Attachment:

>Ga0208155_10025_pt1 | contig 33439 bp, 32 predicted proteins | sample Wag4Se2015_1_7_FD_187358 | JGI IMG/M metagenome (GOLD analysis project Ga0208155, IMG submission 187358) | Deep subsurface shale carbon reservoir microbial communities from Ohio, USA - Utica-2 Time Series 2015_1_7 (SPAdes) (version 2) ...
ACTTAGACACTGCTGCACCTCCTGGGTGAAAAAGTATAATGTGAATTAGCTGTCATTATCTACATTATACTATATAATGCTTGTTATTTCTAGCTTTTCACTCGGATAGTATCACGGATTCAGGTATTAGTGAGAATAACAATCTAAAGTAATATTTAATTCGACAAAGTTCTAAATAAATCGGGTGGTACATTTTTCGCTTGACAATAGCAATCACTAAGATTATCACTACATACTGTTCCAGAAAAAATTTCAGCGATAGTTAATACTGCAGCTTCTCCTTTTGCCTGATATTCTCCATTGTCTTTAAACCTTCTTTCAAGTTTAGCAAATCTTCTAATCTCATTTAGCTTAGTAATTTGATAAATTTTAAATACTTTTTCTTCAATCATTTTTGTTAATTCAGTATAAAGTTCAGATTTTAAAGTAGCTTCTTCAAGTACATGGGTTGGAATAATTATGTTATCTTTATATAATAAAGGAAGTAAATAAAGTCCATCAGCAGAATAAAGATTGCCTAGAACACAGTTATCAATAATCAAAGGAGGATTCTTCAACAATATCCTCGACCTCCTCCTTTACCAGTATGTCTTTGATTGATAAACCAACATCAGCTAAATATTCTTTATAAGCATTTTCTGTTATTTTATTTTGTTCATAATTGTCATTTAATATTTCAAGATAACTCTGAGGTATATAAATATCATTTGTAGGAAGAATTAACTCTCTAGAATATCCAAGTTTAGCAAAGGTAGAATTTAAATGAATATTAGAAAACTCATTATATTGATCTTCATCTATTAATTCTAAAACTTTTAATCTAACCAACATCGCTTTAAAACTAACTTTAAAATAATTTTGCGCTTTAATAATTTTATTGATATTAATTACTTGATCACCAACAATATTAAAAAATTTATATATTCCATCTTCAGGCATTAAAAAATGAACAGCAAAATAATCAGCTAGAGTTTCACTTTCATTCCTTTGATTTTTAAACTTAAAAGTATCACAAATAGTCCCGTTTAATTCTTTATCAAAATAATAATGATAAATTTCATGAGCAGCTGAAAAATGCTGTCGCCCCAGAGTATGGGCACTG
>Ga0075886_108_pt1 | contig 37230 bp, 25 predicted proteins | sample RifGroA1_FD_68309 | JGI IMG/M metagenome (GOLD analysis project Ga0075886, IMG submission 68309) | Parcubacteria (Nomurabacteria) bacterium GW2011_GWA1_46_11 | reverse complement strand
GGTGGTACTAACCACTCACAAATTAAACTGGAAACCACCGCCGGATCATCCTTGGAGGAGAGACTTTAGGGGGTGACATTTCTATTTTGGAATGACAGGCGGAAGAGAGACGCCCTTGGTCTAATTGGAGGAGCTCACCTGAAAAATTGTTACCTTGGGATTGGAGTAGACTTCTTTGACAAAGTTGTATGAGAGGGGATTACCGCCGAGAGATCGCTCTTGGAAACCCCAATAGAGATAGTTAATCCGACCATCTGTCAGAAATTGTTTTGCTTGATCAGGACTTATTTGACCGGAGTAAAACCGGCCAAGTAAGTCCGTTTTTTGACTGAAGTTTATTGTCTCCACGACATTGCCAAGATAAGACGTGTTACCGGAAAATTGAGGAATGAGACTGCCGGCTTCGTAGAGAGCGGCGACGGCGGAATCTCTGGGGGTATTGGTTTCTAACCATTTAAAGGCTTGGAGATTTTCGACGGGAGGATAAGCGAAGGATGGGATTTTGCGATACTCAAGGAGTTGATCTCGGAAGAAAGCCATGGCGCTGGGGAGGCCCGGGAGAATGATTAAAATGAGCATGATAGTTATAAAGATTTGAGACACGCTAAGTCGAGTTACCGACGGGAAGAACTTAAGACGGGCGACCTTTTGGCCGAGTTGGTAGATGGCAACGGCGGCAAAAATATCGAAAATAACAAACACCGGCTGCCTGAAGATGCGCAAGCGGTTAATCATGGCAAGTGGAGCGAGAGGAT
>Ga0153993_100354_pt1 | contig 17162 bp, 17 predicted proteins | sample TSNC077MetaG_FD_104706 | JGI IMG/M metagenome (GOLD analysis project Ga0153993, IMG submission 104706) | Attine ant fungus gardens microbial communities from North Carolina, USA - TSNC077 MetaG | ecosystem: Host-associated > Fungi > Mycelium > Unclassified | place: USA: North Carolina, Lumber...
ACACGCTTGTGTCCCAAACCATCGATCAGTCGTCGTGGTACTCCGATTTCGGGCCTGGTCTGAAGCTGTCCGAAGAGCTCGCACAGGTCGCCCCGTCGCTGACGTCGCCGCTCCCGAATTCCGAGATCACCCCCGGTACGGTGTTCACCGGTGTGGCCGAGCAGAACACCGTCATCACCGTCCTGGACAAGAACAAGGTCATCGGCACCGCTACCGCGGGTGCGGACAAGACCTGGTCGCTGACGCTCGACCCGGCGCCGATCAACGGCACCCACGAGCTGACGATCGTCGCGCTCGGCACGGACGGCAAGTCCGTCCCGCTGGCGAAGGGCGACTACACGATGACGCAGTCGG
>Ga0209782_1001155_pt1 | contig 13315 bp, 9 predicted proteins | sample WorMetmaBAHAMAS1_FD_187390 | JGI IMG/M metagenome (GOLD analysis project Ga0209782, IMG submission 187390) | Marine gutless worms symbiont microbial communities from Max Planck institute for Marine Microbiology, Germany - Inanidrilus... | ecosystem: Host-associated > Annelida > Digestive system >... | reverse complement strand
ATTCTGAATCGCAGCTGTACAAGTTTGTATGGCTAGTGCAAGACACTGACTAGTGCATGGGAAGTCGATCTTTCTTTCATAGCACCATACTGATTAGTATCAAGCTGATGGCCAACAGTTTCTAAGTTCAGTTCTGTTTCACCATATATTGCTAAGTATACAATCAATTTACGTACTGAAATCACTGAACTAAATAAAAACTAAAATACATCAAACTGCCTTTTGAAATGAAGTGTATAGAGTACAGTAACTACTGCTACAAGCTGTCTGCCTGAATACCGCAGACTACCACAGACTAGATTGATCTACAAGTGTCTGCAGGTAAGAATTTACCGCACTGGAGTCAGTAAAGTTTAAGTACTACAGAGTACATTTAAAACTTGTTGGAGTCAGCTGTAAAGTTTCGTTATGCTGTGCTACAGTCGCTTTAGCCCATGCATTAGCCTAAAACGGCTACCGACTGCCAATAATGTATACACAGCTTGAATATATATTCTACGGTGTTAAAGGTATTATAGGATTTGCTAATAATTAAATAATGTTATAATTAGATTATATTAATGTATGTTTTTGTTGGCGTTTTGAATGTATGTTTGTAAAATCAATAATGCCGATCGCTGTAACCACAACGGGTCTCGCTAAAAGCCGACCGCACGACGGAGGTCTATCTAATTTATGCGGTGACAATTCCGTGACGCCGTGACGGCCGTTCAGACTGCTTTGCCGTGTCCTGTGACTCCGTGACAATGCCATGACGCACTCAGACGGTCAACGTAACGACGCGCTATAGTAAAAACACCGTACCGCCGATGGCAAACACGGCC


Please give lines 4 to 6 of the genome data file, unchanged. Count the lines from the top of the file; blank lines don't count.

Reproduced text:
GGTGGTACTAACCACTCACAAATTAAACTGGAAACCACCGCCGGATCATCCTTGGAGGAGAGACTTTAGGGGGTGACATTTCTATTTTGGAATGACAGGCGGAAGAGAGACGCCCTTGGTCTAATTGGAGGAGCTCACCTGAAAAATTGTTACCTTGGGATTGGAGTAGACTTCTTTGACAAAGTTGTATGAGAGGGGATTACCGCCGAGAGATCGCTCTTGGAAACCCCAATAGAGATAGTTAATCCGACCATCTGTCAGAAATTGTTTTGCTTGATCAGGACTTATTTGACCGGAGTAAAACCGGCCAAGTAAGTCCGTTTTTTGACTGAAGTTTATTGTCTCCACGACATTGCCAAGATAAGACGTGTTACCGGAAAATTGAGGAATGAGACTGCCGGCTTCGTAGAGAGCGGCGACGGCGGAATCTCTGGGGGTATTGGTTTCTAACCATTTAAAGGCTTGGAGATTTTCGACGGGAGGATAAGCGAAGGATGGGATTTTGCGATACTCAAGGAGTTGATCTCGGAAGAAAGCCATGGCGCTGGGGAGGCCCGGGAGAATGATTAAAATGAGCATGATAGTTATAAAGATTTGAGACACGCTAAGTCGAGTTACCGACGGGAAGAACTTAAGACGGGCGACCTTTTGGCCGAGTTGGTAGATGGCAACGGCGGCAAAAATATCGAAAATAACAAACACCGGCTGCCTGAAGATGCGCAAGCGGTTAATCATGGCAAGTGGAGCGAGAGGAT
>Ga0153993_100354_pt1 | contig 17162 bp, 17 predicted proteins | sample TSNC077MetaG_FD_104706 | JGI IMG/M metagenome (GOLD analysis project Ga0153993, IMG submission 104706) | Attine ant fungus gardens microbial communities from North Carolina, USA - TSNC077 MetaG | ecosystem: Host-associated > Fungi > Mycelium > Unclassified | place: USA: North Carolina, Lumber...
ACACGCTTGTGTCCCAAACCATCGATCAGTCGTCGTGGTACTCCGATTTCGGGCCTGGTCTGAAGCTGTCCGAAGAGCTCGCACAGGTCGCCCCGTCGCTGACGTCGCCGCTCCCGAATTCCGAGATCACCCCCGGTACGGTGTTCACCGGTGTGGCCGAGCAGAACACCGTCATCACCGTCCTGGACAAGAACAAGGTCATCGGCACCGCTACCGCGGGTGCGGACAAGACCTGGTCGCTGACGCTCGACCCGGCGCCGATCAACGGCACCCACGAGCTGACGATCGTCGCGCTCGGCACGGACGGCAAGTCCGTCCCGCTGGCGAAGGGCGACTACACGATGACGCAGTCGG